There is a wealth of research and evidence on the positive impacts of play and the negative impacts of play deprivation on child development. There is no doubt that the benefits of playwork are wide-ranging, which emphasises the need for effective playworkers.

There are further benefits detailed on the:

What is a Playworker?

Challenges and Rewards

As with any role that involves working with children, playworkers will face various challenges, including:

  • Safety concerns – the last thing anyone wants is for a child to be injured during play, but that does not mean they must be wrapped in cotton wool and cannot get involved with risky activities, such as climbing. In fact, researchers have found that risky play was positively associated with well-being, involvement and physical activity (Sando, et al. 2021). Playworkers must balance risk with the children’s developmental benefits and well-being, which can be challenging.
  • Planning and organising activities – some may find it challenging to provide engaging and fun play opportunities and ensure the play environment is stimulating for all the children. A creative flair, fantastic imagination, and problem-solving skills are a must.
  • Managing conflicts – conflict between children is inevitable, e.g. over toys and friends. It can be challenging for playworkers, as they must find ways to support children to resolve conflicts in a positive way. They will also need to learn when to step in and when not to.
  • Limited involvement – some individuals may find it challenging to step back and observe rather than direct or lead children during play. Some may also find it hard not to intervene immediately in certain situations. It is about observing children and knowing when and how to intervene.

Working with children can be challenging, but it is a rewarding role for playworkers for the following reasons:

  • They observe children driving their own agendas and making choices through play, which can be entertaining.
  • They see children having fun and thriving through play in a safe and secure environment.
  • They play a significant role in the learning and development of children and can observe this as they grow.
  • They positively contribute to the well-being of children, and it is great to see happy and fulfilled children playing.
  • They help children find individual solutions to problems, and it can be fulfilling to see children work things out for themselves.
  • They empower children to take control of their space as much as possible and see their self-esteem and confidence building.
What is a Playworker?

Supporting Play at Home

Play should not just be something children do outside the home. It is also important for parents and caregivers to support and encourage their children to engage in indoor and outdoor play at home and in the community.

Some ways parents and caregivers can encourage and support play is as follows:

  • Ensuring children have safe environments – provide children with suitable and safe play environments, free from potential hazards, so they can be independent and have an opportunity to explore.
  • Give children freedom, time and choice to play – children will not enjoy play if they cannot make their own choices or do not have the time or freedom. Adults should not make all the decisions about how, what and when children play.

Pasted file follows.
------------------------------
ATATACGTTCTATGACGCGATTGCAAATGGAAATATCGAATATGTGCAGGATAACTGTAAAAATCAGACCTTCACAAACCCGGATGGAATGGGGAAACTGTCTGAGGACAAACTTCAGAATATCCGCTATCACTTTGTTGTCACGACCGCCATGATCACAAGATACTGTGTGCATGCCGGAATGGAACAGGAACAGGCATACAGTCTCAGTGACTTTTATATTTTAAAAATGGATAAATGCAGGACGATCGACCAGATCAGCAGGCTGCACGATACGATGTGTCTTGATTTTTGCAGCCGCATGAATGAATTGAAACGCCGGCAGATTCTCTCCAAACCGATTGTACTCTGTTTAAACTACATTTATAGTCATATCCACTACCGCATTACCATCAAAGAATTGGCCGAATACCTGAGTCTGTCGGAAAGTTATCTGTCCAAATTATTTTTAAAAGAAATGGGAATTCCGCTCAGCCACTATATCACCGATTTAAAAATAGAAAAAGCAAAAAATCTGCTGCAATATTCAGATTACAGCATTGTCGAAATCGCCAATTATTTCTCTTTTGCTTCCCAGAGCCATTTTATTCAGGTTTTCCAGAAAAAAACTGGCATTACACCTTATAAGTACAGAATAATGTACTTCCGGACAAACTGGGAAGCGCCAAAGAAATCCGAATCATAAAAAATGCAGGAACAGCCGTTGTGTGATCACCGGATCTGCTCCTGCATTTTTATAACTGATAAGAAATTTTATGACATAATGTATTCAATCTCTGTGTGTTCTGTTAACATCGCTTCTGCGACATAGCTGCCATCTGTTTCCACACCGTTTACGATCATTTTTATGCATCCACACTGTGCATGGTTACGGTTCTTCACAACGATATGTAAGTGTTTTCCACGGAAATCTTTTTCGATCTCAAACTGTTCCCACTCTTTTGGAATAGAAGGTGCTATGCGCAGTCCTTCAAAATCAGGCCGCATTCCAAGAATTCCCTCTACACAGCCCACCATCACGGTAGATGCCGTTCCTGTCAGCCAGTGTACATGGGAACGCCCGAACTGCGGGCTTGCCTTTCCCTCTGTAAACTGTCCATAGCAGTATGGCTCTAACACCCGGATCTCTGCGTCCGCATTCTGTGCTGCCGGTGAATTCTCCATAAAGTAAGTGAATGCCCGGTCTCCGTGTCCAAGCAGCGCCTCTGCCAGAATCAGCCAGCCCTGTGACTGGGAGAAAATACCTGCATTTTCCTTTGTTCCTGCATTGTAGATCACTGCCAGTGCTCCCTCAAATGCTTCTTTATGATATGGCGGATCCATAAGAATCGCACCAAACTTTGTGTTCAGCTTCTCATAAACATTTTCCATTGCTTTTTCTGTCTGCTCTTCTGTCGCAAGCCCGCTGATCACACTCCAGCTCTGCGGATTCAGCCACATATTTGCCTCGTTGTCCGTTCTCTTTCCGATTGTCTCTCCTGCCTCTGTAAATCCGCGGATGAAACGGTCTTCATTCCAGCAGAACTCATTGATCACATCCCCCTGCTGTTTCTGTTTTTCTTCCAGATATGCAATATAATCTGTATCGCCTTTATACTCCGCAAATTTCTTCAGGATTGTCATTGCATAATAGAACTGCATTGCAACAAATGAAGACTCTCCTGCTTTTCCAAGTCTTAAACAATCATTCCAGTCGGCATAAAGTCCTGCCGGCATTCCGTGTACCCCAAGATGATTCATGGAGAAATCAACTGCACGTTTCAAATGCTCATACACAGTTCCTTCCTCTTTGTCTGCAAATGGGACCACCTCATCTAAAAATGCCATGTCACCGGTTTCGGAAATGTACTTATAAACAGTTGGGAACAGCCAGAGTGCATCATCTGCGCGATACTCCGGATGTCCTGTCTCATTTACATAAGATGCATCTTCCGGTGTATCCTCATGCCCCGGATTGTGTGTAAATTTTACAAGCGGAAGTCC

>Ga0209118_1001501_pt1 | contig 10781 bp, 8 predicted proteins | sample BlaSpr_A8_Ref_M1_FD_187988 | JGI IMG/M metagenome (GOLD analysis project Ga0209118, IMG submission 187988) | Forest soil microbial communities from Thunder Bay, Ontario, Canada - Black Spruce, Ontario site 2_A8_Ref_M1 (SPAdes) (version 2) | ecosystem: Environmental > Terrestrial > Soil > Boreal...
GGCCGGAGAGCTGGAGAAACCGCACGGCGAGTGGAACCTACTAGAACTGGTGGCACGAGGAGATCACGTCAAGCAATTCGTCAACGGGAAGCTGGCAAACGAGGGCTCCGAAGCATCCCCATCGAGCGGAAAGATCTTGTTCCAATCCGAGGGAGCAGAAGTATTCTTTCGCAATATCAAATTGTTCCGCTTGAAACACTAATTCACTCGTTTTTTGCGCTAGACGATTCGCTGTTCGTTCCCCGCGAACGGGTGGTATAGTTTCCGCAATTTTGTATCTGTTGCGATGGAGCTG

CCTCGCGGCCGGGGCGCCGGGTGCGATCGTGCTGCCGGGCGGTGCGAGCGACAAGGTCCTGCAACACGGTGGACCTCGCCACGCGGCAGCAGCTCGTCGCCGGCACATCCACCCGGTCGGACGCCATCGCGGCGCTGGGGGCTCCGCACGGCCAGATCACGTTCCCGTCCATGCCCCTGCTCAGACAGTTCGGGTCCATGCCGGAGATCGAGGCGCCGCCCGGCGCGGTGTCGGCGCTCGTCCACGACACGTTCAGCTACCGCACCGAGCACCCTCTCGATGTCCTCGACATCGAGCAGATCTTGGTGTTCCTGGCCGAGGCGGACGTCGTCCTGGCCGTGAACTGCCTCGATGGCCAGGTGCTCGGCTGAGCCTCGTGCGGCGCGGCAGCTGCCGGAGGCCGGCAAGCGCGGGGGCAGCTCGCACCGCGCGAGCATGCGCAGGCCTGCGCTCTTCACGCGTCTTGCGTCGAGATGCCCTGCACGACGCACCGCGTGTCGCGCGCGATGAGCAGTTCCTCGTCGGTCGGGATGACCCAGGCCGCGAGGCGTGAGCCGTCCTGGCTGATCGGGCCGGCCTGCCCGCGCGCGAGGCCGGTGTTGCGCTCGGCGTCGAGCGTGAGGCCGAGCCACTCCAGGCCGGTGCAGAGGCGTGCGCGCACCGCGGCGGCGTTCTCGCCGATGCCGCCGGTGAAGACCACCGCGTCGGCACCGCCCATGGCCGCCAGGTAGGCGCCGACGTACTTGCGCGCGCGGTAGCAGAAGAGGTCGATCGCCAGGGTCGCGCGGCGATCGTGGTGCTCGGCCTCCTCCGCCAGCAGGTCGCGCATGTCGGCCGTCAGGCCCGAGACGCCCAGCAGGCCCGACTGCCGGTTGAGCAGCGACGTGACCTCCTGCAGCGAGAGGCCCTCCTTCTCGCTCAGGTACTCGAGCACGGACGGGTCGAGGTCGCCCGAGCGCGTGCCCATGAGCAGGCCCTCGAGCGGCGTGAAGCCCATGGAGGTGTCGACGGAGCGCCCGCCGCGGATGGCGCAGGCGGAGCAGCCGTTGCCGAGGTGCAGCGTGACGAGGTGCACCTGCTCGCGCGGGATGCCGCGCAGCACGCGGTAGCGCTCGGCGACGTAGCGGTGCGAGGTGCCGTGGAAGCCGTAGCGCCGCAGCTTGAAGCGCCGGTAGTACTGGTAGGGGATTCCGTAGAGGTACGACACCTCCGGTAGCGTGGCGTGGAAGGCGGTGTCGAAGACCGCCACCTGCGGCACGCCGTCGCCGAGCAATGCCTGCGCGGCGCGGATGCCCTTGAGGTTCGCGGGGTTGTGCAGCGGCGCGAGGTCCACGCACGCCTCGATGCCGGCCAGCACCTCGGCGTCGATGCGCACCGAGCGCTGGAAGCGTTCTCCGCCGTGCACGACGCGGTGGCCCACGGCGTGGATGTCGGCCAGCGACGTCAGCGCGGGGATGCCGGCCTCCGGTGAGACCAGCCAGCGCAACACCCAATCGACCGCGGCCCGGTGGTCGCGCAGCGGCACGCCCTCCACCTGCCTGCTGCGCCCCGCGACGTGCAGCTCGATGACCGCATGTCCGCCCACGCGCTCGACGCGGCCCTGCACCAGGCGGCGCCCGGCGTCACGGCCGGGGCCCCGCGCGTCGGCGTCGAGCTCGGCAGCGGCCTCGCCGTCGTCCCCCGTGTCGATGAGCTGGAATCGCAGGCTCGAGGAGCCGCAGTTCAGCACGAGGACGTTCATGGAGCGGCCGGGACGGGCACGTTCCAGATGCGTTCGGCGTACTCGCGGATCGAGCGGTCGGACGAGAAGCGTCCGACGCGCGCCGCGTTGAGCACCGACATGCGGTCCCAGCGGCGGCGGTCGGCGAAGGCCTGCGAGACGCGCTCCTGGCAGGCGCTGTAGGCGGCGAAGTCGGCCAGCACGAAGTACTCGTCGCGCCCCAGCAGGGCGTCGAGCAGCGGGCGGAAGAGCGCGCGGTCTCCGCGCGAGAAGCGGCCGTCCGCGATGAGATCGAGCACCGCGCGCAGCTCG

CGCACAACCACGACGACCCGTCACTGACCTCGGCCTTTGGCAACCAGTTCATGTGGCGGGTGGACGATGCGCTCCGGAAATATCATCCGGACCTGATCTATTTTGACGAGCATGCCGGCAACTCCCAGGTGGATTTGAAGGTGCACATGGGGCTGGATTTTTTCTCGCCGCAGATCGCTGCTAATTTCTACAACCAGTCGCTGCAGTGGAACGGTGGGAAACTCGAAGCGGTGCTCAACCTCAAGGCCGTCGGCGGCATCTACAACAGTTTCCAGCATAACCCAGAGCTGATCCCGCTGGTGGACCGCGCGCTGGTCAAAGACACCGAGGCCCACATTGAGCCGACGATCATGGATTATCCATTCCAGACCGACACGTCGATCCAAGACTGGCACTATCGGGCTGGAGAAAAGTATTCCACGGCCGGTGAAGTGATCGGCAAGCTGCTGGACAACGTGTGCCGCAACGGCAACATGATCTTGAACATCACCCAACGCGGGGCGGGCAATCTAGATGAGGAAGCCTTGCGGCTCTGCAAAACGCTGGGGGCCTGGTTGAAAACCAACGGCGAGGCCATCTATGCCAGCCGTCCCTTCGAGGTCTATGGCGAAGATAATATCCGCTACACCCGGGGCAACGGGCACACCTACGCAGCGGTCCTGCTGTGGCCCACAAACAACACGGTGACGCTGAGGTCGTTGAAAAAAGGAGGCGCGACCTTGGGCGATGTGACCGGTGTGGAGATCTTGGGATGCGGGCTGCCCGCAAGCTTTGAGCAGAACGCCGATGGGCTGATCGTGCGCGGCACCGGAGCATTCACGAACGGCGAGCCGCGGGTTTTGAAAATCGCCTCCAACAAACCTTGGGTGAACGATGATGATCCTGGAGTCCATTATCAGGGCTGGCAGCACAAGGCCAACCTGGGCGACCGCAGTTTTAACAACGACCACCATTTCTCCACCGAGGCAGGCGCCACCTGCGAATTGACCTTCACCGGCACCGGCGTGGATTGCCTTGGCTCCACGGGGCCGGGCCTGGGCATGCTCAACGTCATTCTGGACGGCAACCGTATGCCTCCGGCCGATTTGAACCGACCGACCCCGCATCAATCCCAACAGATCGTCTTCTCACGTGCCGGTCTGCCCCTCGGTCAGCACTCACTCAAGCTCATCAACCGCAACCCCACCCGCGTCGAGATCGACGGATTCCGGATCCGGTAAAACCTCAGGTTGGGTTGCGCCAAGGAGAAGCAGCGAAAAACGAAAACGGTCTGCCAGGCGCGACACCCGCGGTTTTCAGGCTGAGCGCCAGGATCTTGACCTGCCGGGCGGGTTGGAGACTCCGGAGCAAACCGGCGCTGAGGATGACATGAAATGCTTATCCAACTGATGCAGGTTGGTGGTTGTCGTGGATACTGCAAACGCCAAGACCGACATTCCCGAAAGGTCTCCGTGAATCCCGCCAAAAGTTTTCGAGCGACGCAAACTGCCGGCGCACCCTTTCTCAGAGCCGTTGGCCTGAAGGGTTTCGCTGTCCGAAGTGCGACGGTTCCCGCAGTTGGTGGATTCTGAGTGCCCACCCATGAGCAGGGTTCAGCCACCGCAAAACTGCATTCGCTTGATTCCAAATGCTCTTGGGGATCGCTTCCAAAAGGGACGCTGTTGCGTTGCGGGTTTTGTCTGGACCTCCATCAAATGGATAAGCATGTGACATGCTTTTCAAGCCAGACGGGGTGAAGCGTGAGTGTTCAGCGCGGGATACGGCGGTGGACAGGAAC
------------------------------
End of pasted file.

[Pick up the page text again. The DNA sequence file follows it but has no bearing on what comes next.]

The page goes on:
• Listen to children – ask children about their interests, listen to what activities they would like to do and create appropriate play opportunities based on their responses.
  • Help children to find solutions to problems – if a child has a problem with anything regarding their play, help them to find a solution by giving tips and clues and not solving it for them.
  • Join in – play should be independent and with limited direction and leading from adults, but that does not mean parents and caregivers cannot talk to them about their interests and activities and join in. Play is ideal for providing opportunities to bond and engage with children.

There are many resources available that can help parents and caregivers promote playful learning, such as (this list is not exhaustive):

It is also worth looking at local authority web pages and social media for ideas.

What is a Playworker?

Conclusion

Playwork is a growing profession in the UK, and you can appreciate why when you look at the many benefits to children’s learning, growth and developmentPlayworkers are a fundamental part of this, and their contribution is invaluable. However, they must have the correct qualities and skills to be effective and reap the rewards.

Children must have autonomy when making their own play choices and have space to play freely to develop their own identities and interests. It is also vital for their play not to be constrained and directed/led by parents, caregivers, playworkers and educators. Always respect children’s wishes and support their decisions so they can see the world through their own eyes, not adults.

Those interested in becoming a playworker will be entering an exciting and fulfilling career. Although there are challenges, there are many rewards. It can be fun, exciting, and busy, and boredom is unlikely to be a problem in this role.

Please feel free to use the comments section to share your experiences with play and playwork or ask questions for further discussion.

What is a Playworker?